WASHINGTON, July 30 (Reuters) - The Keystone XL crude oil pipeline project cleared a hurdle on Monday as the Trump administration said in a draft environmental assessment that an alternative route through Nebraska would not do major harm to water and wildlife.
The State Department’s assessment of a plan for an alternative route through Nebraska submitted by TransCanada Corp , the company trying to complete the pipeline, said Keystone XL’s cumulative effects would be “minor to moderate” on issues including water and biological resources.
It said the pipeline would have only minor impacts on cultural resources, such as Native American graves.
The Nebraska Public Service Commission approved the pipeline, but not TransCanada’s preferred path. The alternative route will cost TransCanada millions of dollars more than its original route.
The $8 billion 1,180-mile (1,900-km) pipeline that would transport heavy crude from Canada’s oilsands in Alberta to Steele City, Nebraska, has been fought by environmentalists and ranchers for more than a decade. Canadian oil producers who face price discounts for their crude due to transportation bottlenecks, support the project.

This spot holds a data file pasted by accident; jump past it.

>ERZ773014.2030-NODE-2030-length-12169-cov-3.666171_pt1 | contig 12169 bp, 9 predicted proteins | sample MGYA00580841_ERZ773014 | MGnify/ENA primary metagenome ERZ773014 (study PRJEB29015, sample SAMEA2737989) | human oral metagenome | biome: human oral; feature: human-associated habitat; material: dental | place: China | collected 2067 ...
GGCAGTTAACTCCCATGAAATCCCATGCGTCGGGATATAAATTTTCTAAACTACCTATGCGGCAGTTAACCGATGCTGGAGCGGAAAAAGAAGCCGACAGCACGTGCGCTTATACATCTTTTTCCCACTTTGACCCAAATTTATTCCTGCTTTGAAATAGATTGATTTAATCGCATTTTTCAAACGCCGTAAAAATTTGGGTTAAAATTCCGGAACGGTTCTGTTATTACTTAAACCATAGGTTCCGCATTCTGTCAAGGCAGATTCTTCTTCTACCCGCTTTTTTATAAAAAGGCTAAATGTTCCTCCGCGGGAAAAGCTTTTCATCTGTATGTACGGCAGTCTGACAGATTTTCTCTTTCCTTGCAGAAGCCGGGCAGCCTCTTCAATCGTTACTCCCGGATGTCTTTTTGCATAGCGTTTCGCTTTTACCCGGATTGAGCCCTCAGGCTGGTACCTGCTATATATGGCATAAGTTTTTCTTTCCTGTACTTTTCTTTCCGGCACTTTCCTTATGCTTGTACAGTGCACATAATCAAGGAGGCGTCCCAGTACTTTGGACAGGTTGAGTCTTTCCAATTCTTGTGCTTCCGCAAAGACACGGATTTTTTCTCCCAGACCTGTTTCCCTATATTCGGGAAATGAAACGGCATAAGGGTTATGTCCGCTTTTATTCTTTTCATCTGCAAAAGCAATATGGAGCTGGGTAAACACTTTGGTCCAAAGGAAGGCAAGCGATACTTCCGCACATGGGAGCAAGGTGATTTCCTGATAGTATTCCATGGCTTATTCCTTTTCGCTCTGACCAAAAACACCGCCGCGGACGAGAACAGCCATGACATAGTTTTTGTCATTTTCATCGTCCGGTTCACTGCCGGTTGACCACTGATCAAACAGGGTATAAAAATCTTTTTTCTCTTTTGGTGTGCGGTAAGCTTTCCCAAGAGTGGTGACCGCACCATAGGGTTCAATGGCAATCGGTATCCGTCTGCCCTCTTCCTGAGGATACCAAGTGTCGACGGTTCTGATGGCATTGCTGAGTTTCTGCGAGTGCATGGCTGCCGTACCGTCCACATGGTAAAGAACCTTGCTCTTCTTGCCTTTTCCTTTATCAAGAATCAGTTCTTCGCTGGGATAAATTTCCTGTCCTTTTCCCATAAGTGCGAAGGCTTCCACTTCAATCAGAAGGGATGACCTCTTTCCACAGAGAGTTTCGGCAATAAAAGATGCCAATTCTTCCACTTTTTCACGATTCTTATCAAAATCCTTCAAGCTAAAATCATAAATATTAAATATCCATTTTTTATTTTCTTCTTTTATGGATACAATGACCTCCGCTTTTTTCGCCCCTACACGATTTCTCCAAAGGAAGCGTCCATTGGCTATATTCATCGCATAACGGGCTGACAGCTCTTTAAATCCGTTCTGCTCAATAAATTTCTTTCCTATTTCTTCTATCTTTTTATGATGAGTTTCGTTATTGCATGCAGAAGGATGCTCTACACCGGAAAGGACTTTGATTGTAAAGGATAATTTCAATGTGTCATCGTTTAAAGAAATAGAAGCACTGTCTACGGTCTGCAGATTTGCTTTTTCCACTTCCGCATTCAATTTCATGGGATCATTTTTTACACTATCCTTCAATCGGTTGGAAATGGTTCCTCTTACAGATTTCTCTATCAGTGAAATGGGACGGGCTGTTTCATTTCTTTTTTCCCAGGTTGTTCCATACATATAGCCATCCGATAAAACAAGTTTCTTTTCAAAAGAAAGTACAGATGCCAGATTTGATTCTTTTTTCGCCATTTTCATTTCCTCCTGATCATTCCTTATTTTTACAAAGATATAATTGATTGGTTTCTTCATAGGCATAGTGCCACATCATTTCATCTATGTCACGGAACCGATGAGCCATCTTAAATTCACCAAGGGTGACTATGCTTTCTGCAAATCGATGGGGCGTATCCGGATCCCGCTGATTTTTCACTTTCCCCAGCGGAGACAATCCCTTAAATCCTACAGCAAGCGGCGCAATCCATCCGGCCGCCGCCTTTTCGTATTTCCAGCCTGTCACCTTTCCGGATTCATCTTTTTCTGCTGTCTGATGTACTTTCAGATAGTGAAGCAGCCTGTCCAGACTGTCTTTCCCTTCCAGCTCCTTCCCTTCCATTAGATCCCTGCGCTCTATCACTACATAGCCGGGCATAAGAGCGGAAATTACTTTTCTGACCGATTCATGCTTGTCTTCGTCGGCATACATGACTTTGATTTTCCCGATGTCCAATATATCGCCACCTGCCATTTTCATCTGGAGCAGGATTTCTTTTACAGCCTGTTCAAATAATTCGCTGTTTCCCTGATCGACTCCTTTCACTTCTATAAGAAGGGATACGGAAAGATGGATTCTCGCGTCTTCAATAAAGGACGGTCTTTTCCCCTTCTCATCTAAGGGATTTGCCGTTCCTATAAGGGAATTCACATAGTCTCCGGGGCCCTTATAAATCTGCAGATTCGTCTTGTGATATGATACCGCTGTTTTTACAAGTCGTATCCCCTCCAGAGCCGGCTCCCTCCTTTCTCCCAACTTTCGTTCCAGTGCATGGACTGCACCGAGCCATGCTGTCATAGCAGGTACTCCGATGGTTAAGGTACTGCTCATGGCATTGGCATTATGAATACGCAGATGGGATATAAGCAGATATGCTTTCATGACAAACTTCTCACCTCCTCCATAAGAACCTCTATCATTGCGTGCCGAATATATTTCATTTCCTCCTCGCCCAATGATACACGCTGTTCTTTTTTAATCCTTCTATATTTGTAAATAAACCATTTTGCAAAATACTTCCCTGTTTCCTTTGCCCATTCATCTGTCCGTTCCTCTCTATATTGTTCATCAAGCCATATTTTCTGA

TransCanada did not immediately respond to a request for comment on the draft assessment which will be open for 30 days of public comment by the State Department before being finalized.
TransCanada plans to start preliminary work in Montana in coming months and full construction in 2019, according a letter sent in April from the State Department to Native American tribes.
Former President Barack Obama rejected the pipeline in 2015 saying it would mainly benefit Canadian oil producers.
President Donald Trump’s State Department approved the pipeline last year based on an environmental impact statement from 2014 that environmentalists said was outdated.
The Sierra Club, an environmental group, said the State Department was attempting a short cut to get the project built and a full review is required that considers changes in oil prices and market forces.
Keystone “is a threat to our land, water, wildlife, communities, and climate, and we will continue fighting, in the courts and in the streets, to ensure that it is never built,” said Kelly Martin, the director of Sierra Club’s Beyond Dirty Fuels Campaign.
The State Department said it could not comment on the new assessment due to ongoing litigation.
Reporting by Timothy Gardner Editing by Chris Reese